Spider Man Returns

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Spider Man Returns

Spider-Man back in action.

Spider-Man back in action.

Brianna Castillo (class of 2018)

Spider-Man back in action.

Brianna Castillo (class of 2018)

Brianna Castillo (class of 2018)

Spider-Man back in action.

Benjamin Bozmer, Writer

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The end of summer brought the bad news: Spider-Man’s fate was uncertain. 

After having partnered with Disney for four and a half years and allowing Spider-Man to be in the incredibly successful Marvel Cinematic Universe, Sony Entertainment was pulling the superhero out of the Marvel world due to financial agreements between the two studios.  The conflict was not resolved until late September. In the process, the conflict shed some light on who really owns these comic book characters and how much is at stake.

First, a little history. Spider-Man was created in 1962 by comic book legend Stan Lee. Peter Parker was a high school teenager who led a double life as the crime fighting hero named Spider-Man who had superhuman strength and could swing from webs. Lee created the character because he noticed that teenagers, who were a large amount of his audience, didn’t have a superhero of their own. The only teenage superheroes at the time were just sidekicks. 

Spider-Man quickly became a favorite among teens and adults alike, with hundreds of thousands of comics sold each year. But around the late 1990s, the company that owned Spider-Man, Marvel Comics, was in danger of going bankrupt. Some of the other characters that Stan Lee had created were not selling that many comics. But, Spider-Man was still a successful brand. This didn’t escape Sony’s notice. 

In 1999, the Sony acquired the Spider-Man rights from Marvel for $7 million. Marvel actually offered Sony many more characters, like Black Panther, for a grand total of $25 million, but convinced that no other Marvel character would ever be as popular as Spider-Man, Sony refused.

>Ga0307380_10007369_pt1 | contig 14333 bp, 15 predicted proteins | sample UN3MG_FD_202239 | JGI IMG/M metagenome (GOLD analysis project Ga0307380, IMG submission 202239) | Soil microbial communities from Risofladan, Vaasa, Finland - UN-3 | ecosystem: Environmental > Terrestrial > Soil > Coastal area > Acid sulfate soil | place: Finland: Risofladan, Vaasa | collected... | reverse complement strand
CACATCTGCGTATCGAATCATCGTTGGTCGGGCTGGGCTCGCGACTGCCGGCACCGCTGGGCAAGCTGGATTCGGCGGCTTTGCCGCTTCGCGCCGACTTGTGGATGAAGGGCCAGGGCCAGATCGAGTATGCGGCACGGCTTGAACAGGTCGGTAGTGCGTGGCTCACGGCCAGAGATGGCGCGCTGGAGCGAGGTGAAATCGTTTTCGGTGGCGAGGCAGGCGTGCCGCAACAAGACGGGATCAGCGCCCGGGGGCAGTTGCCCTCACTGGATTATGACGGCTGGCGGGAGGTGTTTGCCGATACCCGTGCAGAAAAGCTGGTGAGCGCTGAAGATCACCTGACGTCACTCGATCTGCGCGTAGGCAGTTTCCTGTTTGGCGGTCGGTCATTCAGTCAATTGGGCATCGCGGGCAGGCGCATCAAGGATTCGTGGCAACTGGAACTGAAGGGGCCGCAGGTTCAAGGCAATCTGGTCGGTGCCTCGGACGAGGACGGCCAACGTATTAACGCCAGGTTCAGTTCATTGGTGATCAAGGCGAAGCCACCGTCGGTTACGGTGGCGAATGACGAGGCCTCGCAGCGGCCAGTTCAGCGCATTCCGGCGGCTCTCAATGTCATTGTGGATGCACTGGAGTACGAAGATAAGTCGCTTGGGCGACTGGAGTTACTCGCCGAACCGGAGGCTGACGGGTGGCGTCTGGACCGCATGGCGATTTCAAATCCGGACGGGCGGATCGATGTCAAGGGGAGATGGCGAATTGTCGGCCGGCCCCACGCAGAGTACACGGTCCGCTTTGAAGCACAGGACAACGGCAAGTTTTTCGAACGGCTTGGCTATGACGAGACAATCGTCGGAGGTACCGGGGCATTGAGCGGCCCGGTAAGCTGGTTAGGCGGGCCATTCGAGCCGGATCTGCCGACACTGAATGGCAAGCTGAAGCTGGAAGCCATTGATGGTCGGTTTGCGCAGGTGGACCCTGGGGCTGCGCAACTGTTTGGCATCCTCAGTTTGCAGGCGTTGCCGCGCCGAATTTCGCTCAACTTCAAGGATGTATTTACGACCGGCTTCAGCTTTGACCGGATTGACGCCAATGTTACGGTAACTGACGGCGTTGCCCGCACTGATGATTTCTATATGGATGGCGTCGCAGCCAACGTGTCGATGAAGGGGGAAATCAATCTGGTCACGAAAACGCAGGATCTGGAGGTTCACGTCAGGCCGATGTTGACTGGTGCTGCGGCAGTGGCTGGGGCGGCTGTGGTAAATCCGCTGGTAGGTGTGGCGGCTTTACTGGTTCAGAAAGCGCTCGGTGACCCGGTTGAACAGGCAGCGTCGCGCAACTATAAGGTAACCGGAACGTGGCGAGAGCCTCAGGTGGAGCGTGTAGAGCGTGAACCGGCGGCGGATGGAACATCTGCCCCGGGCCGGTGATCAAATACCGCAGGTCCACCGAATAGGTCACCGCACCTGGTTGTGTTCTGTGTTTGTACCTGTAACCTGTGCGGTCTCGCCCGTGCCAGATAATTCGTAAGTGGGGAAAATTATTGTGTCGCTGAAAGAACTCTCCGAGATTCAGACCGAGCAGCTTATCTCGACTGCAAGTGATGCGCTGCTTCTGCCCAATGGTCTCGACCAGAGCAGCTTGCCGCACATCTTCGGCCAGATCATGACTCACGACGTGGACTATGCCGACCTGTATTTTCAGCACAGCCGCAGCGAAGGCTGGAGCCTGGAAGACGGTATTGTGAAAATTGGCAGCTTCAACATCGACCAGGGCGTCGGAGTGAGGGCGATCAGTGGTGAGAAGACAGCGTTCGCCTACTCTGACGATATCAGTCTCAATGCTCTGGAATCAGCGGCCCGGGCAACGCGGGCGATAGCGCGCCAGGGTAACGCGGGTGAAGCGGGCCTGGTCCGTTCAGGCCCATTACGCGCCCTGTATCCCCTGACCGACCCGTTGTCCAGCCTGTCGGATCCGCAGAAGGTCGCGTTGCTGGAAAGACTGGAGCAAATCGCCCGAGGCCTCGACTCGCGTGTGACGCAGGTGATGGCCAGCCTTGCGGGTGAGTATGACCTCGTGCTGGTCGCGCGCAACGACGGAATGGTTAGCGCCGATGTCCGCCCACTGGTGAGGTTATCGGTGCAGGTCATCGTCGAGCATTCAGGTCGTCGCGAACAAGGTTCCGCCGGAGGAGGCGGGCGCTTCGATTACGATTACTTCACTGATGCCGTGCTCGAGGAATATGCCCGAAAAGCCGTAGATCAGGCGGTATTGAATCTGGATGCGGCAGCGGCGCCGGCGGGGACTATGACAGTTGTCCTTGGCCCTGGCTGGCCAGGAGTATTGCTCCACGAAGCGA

But, Marvel was soon coming up with ideas of its own. After creating financial and critical hits like the X-Men movies in the early 2000s, the company came up with the idea of creating a “cinematic universe”: Stories where all of the superheroes from the comics would populate the same universe on screen. 

Beginning with Iron Man and the Hulk in 2008, the MCU films quickly grew to be a worldwide phenomenon.  To date, they’ve grossed over $20 billion worldwide. This success led, in 2009, to Marvel being bought by an even more successful company, Disney, for $4.24 billion.

The catch was, Spider-Man was excluded from the universe due to the 1999 deal that gave the rights to Sony. Sony, after having rebooted the character in the Amazing Spider-Man series in 2012 (to mixed results), noticed the incredible success that Marvel was having. At the same time, Disney realized that this was a great opportunity to bring in one of the most popular comic book characters of all time. 

During February of 2015, the two mega-entertainment companies agreed to allow Spider-Man to join the Marvel Cinematic Universe for five films (two solo movies and three ensemble films). Under the agreement, Marvel Studios, a division of Disney, would produce the two solo movies while Sony would distribute them. Sony would also receive 95 percent of the profit.

In 2016, Spider-Man first appeared in Captain America: Civil War. The character of Peter Parker was played by an actor named Tom Holland and his portrayal was met with enthusiasm. His two solo and three ensemble movies were also huge hits, with this summer’s Spider-Man: Far From Home becoming Sony’s highest grossing movie. Unfortunately, the five-movie deal was now up. 

When the news broke in August that the deal was not going to be renewed and

Spider-Man would not be on screen with the other Marvel characters, many people were shocked and confused, especially because there hadn’t been an ending for the character. But, it all came down to money. 

Realizing what a money-maker Spider-Man was, Disney wanted a bigger share of the profits. The company asked for 50 percent. Sony refused to budge and took the character out of the franchise. With Spider-Man being such a key figure in the Marvel Cinematic Universe, the future of his character was now uncertain. 

Then, in late September, after a month of controversy, a new deal was reached. Sony and Disney will partner together one more time for Spider-Man to have a last solo film to be produced in 2021 as well as one more ensemble film to be produced at a later time. 

As a huge Spider-Man fan, I’m grateful that these two competing companies were able to come together to make this type of deal.  While the character is going to continue to be a part of this massive universe for a little while longer, I know that Spider-Man’s long term future will remain up in the air.